Weeks before our arrival, Carol Wilkins, educational director of TISE, sent participants the evaluations of the presentations from the last year as well as the new submittals. We were asked to rate the new ones prior to arriving in Dallas. I must admit at first the task looked overwhelming, so I decided I needed to get right to it. The submittals encompassed all aspects of the industry, including installation, sales, marketing and showroom design—to name a few. This year there was also a submittal for a design competition to celebrate Frank Lloyd Wright’s 150-year anniversary.

It was great to see all facets of the industry represented as well as experts whom I rarely get to see. After our welcoming dinner the first night, I realized the process was going to be very enlightening. Since there were no “shrinking violets,” there was bound to be plenty of energy and opinions in the room. We all have our area of expertise, but I quickly realized I’m not informed on everything in the industry.

Most impressive was the passion expressed by everyone in the room. I started to wonder, How would we ever get this task done in one and half days? Better yet, How would we know what to use and what to eliminate? There were several newcomers to the industry who came with a different slant. There were a couple of storeowners who gave us firsthand views on what they are experiencing in the industry.

The process went smoothly and the conversation was exciting. The depth of the 2018 seminars is amazing. So what does this mean to retailers?

  1. Stop making excuses for not attending. This is your opportunity to learn from experts in our industry. Look at the seminars and decide which ones are relevant for your business.
  2. Share the education seminars with your staff before you go. You will probably get some useful information from your staff about what they think would be useful for your business.
  3. Bring a store manager, salesperson or trusted advisor. Have them attend as many seminars as possible and share the information when they get back to the store.
  4. Attend seminars with your suppliers. Many retailers depend on their suppliers to help them make decisions. Why not bring one of them to a seminar on trends or redesigning your showroom? You need to know what is going on outside of your trading area.
  5. Choose education over partying. I don’t mean to sound like your mean mother, but you won’t have an opportunity like this for another year. Sure, you like being romanced by your suppliers but if you don’t know how to maximize the products you buy, what good are they?
  6. Learn from other retailers. Many of the seminars include a question-and-answer section, which will allow you to get good information from other retailers.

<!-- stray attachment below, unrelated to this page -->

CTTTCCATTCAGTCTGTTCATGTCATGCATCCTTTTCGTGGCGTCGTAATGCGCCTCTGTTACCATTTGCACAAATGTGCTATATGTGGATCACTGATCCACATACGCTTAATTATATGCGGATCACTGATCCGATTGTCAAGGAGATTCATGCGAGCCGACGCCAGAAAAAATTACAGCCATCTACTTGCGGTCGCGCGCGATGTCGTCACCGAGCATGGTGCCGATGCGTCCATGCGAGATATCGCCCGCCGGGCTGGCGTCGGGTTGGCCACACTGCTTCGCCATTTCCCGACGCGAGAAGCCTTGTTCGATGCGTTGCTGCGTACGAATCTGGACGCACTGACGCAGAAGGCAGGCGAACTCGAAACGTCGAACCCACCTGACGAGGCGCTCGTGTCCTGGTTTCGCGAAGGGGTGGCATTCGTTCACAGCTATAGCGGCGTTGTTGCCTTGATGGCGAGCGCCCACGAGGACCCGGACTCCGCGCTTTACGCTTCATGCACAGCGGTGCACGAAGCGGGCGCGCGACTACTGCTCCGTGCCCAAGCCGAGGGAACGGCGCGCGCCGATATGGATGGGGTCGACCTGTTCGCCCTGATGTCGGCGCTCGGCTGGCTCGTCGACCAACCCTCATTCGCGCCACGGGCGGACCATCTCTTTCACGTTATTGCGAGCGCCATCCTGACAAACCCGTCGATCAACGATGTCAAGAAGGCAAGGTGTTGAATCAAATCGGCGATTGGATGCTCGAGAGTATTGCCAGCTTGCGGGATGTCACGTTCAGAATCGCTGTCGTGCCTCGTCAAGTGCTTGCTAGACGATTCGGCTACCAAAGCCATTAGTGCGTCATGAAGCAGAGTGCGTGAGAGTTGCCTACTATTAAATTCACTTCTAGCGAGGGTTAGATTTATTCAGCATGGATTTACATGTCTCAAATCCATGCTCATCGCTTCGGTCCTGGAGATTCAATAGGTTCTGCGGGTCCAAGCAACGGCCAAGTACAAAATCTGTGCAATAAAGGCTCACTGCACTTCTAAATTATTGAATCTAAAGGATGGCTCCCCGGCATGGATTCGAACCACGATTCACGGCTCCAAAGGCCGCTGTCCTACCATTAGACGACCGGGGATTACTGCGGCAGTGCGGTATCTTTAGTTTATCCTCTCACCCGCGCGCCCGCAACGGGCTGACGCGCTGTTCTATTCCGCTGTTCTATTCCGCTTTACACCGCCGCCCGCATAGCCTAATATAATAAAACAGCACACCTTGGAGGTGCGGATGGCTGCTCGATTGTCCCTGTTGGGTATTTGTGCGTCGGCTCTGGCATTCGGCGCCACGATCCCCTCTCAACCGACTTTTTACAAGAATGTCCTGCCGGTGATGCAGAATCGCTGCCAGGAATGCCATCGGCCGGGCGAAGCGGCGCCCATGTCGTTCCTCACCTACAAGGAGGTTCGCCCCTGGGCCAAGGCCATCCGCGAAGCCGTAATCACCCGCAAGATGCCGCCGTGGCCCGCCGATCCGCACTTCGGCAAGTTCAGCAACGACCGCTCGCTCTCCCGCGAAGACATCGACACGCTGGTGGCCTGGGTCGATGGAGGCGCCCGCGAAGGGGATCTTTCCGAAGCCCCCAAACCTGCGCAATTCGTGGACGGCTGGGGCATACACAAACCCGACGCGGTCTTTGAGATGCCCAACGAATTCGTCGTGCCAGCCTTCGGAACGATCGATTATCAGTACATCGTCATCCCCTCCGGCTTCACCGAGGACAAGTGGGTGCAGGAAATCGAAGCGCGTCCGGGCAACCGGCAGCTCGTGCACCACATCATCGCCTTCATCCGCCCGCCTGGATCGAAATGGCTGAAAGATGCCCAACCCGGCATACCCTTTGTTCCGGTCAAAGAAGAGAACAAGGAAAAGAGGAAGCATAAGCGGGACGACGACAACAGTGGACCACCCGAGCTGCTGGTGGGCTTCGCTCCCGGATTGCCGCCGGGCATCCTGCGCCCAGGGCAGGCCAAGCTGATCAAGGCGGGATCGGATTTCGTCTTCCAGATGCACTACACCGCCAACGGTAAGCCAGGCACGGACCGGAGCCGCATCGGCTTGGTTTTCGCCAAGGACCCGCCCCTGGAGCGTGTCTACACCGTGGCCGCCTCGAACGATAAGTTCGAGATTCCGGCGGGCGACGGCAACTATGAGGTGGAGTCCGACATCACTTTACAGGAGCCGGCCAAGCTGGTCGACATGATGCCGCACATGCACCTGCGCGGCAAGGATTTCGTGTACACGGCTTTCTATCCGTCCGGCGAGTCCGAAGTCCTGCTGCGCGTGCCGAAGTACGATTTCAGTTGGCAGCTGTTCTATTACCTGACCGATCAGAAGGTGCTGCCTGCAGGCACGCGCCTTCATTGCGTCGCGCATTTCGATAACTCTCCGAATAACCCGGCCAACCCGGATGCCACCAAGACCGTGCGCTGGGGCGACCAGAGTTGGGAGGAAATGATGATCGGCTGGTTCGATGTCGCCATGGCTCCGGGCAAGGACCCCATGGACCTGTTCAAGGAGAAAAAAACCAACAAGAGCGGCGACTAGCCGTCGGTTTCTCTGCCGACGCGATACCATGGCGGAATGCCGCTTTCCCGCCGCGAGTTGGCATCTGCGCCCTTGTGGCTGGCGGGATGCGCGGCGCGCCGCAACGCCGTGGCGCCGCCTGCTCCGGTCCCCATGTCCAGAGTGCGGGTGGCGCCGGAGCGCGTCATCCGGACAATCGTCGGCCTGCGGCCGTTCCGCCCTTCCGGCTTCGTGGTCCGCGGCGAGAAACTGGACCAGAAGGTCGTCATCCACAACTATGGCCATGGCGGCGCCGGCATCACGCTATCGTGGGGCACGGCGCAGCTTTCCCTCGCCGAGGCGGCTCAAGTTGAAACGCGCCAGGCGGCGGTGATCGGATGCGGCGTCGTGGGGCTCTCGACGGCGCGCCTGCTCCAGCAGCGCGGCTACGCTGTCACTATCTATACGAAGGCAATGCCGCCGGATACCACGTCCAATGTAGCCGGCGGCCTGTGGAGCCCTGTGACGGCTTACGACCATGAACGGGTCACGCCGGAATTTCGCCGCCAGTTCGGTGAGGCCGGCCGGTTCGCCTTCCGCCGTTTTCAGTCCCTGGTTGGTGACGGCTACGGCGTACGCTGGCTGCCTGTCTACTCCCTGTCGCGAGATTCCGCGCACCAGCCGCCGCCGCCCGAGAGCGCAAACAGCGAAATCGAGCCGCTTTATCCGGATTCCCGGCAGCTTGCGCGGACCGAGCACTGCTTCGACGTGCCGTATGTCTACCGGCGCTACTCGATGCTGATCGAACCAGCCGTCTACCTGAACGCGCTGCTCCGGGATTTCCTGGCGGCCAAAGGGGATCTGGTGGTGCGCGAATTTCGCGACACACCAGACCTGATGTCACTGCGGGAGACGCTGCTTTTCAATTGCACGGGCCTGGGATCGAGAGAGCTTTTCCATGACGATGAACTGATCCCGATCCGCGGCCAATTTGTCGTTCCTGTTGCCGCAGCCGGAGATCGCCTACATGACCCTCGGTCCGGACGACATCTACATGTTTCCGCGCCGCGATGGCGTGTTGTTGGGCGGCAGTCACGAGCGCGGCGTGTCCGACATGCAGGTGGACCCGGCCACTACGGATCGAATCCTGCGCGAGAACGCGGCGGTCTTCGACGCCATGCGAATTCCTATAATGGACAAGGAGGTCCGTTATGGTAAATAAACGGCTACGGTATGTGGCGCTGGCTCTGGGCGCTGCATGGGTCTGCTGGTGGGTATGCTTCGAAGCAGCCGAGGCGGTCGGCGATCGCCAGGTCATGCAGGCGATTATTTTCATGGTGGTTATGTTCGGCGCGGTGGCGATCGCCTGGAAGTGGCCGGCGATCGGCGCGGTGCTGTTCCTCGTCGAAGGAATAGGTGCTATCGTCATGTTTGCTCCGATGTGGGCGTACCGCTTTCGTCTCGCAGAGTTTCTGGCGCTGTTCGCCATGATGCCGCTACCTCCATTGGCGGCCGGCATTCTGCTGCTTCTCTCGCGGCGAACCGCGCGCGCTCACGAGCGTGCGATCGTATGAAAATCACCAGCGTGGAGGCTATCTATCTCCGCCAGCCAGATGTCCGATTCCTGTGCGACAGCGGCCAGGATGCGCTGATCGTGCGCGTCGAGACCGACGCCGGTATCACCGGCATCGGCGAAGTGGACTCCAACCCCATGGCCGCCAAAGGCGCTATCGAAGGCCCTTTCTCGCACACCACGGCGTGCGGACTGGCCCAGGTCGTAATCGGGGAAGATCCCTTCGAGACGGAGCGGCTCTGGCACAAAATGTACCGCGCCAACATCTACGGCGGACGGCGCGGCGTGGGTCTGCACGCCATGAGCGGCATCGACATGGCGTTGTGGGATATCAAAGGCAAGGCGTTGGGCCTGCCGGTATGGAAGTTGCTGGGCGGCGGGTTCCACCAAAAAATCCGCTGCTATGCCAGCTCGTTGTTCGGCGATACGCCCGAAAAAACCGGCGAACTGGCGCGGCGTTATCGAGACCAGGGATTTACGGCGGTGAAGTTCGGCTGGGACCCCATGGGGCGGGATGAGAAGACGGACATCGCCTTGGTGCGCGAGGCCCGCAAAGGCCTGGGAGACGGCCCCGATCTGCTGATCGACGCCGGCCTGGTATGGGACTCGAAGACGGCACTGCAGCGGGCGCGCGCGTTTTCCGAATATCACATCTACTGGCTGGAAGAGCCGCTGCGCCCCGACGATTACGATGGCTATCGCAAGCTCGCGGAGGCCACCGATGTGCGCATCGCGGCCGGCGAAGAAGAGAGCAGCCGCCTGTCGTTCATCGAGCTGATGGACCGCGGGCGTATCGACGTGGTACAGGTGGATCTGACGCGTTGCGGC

7. Attend at least one technology and design seminar. Technology is always changing and some technology is very pertinent to our industry. You can learn what’s working for other retailers as well as how color plays an important part for our consumers.

 

Lisbeth Calandrino has been promoting retail strategies for the last 20 years. To have her speak at your business or to schedule a consultation, contact her at lcalandrino@nycap.rr.com.

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Lisbiz Strategies: Your brand reflects you and your values

August 14/21: Volume 32, Issue 5

By Lisbeth Calandrino

Brands have been around forever, but the theory of branding has changed.

Lisbeth CalandrinoIt used to be that bigger was better and the louder you shouted the more attention you got. Remember when Coca Cola owned the soft drink market? Sure, they still have a huge market share but have big and new competitors. They’ve been sharing the market for a while with Pepsi and the Dr. Pepper/Snapple Group. One of the newest entrants, Red Bull, created a whole new product category called energy drinks.

As the product markets continue to crowd, so does the difficulty in getting brand recognition. “In the old days,” you were in command of your message, and since there was much less competition, the consumer listened. Another big change is the way information is now disseminated. The Internet has changed everything and leveled the playing field. The consumer has become the product marketer and gained control of your brand. If you’re not using the tools available, you will get lost to the sea of sameness.

Businesses are used to starting with their product and telling consumers why theirs is the important in the marketplace. Today’s products are everywhere and by the time your consumer gets to your business, they already know everything about your products.

What they might not know is who you are and what you stand for. Today’s consumers are more interested in your core beliefs and why you do what you do. This can differentiate your product and business from others in the overcrowded marketplace.

Instead of starting with the product it’s more important to begin with core beliefs of the business and why you do what you do. The new branding, as pointed out by Samuel Sinek in his book, “Start With Why: How Great Leaders Inspire Everyone to Take Action,” motivates consumers to bond to the company because of what they stand for.